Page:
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Journal of Autism and Developmental Disorders

, Volume 49, Issue 2, pp 429–440 | Cite as

Toddlers with Autism Spectrum Disorder Can Use Language to Update Their Expectations About the World

  • Allison FitchEmail author
  • Annalisa Valadez
  • Patricia A. Ganea
  • Alice S. Carter
  • Zsuzsa Kaldy
Original Paper

Abstract

This study examined if two-year-olds with ASD can update mental representations on the basis of verbal input. In an eye-tracking study, toddlers with ASD and typically-developing nonverbal age-matched controls were exposed to visual or verbal information about a change in a recently encoded scene, followed by an outcome that was either congruent or incongruent with that information. Findings revealed that both groups looked longer at incongruent outcomes, regardless of information modality, and despite the fact that toddlers with ASD had significantly lower measured verbal abilities than TD toddlers. This demonstrates that, although there is heterogeneity on the individual level, young toddlers with ASD can succeed in updating their mental representations on the basis of verbal input in a low-demand task.

Keywords

Representations Updating Receptive language Language comprehension 

Notes

Acknowledgments

We thank the Autism, Behavior, and Child Development Lab Assessment Team with their help with clinical assessments as well as the families that participated in this study. Portions of this manuscript were presented at the International Meeting for Autism Research 2017.

Author Contributions

AF conceived of the study, participated in its design, conducted the statistical analysis, and drafted the manuscript; AV participated in the design and coordination of the study and conducted assessment measures; PAG conceived of the study and participated in the design; ASC participated in the coordination of the study and helped conduct statistical analysis; ZK conceived of the study, participated in its design and helped to draft the manuscript. All authors read and approved the final manuscript.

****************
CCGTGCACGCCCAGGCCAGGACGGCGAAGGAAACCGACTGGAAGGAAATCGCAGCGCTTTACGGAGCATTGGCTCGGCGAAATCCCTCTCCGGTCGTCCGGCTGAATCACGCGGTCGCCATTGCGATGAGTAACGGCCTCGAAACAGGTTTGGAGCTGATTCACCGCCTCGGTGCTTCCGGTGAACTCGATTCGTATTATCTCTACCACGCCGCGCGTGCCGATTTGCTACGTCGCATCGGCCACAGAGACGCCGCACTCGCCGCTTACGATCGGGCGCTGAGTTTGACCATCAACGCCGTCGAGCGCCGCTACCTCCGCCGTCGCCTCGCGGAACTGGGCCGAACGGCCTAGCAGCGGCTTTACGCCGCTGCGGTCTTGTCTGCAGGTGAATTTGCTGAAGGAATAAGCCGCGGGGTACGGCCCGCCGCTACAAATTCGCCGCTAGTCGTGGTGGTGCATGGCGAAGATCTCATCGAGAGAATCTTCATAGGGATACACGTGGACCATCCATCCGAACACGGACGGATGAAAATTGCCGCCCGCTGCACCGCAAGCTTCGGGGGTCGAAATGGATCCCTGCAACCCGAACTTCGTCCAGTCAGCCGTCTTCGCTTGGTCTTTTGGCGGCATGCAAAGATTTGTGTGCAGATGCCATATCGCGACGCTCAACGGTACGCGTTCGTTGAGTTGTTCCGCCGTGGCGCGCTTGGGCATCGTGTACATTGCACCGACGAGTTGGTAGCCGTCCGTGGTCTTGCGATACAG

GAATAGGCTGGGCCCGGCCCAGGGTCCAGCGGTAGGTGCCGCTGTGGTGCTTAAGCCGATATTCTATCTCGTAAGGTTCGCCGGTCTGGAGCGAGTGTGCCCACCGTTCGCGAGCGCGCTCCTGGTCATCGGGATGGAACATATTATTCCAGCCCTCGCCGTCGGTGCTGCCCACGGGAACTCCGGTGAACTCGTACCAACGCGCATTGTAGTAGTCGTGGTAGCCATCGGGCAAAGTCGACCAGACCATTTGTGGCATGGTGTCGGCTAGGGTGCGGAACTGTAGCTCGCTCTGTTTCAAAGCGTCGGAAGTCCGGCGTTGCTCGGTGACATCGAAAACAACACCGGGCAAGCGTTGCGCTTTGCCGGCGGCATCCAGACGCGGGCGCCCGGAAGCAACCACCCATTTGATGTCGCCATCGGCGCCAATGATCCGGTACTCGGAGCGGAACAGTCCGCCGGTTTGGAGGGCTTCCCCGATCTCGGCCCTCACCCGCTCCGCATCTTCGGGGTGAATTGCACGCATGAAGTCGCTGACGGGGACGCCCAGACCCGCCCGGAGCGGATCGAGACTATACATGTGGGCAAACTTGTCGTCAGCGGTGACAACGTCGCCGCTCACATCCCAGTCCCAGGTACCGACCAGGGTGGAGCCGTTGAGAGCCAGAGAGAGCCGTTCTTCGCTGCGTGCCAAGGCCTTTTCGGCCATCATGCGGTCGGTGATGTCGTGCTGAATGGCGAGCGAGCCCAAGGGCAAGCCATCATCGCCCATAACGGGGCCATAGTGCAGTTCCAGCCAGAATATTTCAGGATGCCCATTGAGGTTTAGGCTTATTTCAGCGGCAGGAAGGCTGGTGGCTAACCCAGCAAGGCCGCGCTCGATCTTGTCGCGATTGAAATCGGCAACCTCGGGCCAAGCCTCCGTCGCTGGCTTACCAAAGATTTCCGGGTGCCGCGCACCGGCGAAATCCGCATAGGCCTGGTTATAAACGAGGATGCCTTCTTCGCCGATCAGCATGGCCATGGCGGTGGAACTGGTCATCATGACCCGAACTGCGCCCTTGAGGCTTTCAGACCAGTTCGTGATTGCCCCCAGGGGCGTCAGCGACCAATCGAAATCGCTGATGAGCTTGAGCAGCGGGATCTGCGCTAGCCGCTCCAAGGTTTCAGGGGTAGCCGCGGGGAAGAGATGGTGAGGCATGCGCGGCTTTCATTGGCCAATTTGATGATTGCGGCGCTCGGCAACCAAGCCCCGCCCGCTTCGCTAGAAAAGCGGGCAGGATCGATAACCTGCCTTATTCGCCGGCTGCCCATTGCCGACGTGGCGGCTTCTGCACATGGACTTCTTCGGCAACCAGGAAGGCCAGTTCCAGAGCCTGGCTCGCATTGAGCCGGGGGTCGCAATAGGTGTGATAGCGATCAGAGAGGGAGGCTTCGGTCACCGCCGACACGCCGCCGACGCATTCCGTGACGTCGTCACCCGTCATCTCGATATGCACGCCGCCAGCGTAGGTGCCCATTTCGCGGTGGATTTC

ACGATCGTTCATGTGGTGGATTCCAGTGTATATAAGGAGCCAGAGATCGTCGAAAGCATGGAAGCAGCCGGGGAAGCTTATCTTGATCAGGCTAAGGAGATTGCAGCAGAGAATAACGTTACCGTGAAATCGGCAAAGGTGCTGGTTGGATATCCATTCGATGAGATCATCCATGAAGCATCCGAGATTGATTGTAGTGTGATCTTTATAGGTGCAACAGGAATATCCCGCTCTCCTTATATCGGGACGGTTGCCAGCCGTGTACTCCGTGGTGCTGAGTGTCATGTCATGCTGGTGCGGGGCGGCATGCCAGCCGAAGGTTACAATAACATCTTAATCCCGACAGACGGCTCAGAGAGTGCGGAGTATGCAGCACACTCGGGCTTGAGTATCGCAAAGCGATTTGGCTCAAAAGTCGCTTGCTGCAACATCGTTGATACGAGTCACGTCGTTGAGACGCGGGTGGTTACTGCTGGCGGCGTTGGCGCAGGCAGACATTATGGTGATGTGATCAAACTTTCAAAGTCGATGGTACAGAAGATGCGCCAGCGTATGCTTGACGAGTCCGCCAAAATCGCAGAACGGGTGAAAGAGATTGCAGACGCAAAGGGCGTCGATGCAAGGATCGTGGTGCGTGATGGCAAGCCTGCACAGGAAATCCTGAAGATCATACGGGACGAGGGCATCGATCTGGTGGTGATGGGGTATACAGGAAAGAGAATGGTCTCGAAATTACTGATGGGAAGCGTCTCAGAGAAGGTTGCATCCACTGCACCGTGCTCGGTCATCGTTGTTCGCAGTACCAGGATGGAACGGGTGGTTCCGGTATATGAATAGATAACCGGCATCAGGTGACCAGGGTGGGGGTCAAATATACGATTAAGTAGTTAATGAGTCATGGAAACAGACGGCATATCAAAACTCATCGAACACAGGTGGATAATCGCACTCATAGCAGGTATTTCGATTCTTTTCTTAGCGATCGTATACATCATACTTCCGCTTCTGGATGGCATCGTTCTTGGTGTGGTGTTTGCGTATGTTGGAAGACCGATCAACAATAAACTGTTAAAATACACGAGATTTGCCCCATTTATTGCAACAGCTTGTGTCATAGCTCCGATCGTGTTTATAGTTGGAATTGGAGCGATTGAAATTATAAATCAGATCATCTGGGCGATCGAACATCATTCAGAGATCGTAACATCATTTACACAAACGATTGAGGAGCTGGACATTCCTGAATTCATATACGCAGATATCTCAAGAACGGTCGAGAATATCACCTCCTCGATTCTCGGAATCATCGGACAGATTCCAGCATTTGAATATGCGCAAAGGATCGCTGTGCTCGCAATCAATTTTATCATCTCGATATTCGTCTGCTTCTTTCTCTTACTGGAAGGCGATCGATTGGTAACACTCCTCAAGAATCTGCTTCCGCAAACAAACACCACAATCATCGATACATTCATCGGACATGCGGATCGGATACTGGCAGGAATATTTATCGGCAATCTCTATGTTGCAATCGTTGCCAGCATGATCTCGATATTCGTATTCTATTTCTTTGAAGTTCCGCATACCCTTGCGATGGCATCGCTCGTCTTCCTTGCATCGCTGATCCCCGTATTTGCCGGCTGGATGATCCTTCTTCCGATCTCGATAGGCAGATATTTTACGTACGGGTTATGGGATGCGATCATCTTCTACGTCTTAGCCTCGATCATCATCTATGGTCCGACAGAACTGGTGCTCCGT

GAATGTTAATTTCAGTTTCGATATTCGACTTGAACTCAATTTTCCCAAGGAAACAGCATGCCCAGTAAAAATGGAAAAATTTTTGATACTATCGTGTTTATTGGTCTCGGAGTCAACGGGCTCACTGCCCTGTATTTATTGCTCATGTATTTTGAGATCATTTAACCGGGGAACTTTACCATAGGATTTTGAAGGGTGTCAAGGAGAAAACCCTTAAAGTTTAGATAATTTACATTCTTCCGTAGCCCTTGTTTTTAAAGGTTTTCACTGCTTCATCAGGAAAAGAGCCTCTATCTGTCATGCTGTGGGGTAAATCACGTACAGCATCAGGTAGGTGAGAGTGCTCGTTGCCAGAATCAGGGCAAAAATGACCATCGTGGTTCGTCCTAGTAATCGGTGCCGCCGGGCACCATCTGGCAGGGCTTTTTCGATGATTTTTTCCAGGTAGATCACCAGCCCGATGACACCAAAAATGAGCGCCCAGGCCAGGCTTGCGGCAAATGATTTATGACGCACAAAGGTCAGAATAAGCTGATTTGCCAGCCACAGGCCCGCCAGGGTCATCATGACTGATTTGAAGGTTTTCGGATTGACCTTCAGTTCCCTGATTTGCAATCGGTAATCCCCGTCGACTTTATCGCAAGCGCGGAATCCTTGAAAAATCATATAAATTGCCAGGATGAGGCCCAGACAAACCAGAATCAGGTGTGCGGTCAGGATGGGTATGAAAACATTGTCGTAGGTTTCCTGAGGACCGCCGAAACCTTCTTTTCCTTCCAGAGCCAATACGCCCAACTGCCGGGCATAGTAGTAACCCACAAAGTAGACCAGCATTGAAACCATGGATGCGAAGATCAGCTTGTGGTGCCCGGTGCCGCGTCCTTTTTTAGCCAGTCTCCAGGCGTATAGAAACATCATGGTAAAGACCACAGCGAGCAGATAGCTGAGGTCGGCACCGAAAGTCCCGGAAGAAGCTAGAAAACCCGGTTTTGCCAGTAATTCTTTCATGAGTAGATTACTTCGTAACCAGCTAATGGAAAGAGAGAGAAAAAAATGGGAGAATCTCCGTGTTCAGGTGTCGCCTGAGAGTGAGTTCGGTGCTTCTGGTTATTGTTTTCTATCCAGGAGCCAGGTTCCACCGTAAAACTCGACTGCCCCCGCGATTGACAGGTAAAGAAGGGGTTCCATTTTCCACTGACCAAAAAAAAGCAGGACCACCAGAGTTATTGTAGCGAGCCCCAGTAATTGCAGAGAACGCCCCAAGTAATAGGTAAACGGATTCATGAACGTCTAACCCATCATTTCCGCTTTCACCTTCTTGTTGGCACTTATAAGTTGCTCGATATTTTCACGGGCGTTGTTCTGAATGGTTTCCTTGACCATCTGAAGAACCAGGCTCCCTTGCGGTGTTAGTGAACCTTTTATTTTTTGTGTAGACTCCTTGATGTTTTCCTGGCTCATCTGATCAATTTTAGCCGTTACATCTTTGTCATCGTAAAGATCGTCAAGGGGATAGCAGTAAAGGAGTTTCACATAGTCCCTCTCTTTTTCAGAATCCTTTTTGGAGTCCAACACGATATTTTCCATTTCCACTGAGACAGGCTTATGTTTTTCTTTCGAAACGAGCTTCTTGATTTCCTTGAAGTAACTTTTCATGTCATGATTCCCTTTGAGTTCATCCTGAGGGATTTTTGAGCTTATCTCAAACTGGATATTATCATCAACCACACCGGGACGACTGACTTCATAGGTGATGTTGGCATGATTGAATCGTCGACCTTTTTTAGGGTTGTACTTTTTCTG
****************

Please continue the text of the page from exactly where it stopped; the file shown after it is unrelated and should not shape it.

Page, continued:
Funding

This project was supported by a Seed Grant from the Simons Foundation under the auspices of the Simons Center for the Social Brain at MIT (#319294) to Z. Kaldy, and US Department of Health and Human Services, Health Resources and Services Administration (HRSA) Grant #R40MC26195 to A. S. Carter.

Compliance with Ethical Standards

Conflict of interest

All authors declare that they have no conflict of interest.

Ethical Approval

All procedures performed this study were in accordance with the ethical standards of the Institutional Review Board of the University of Massachusetts Boston and with the 1964 Helsinki declaration and its later amendments or comparable ethical standards.

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Copyright information

© Springer Science+Business Media, LLC, part of Springer Nature 2018

Authors and Affiliations

  1. 1.Department of PsychologyUniversity of Massachusetts BostonBostonUSA
  2. 2.Eric Jackman Institute of Child StudyUniversity of TorontoTorontoCanada
  3. 3.Speech, Language & Hearing Sciences DepartmentBoston UniversityBostonUSA

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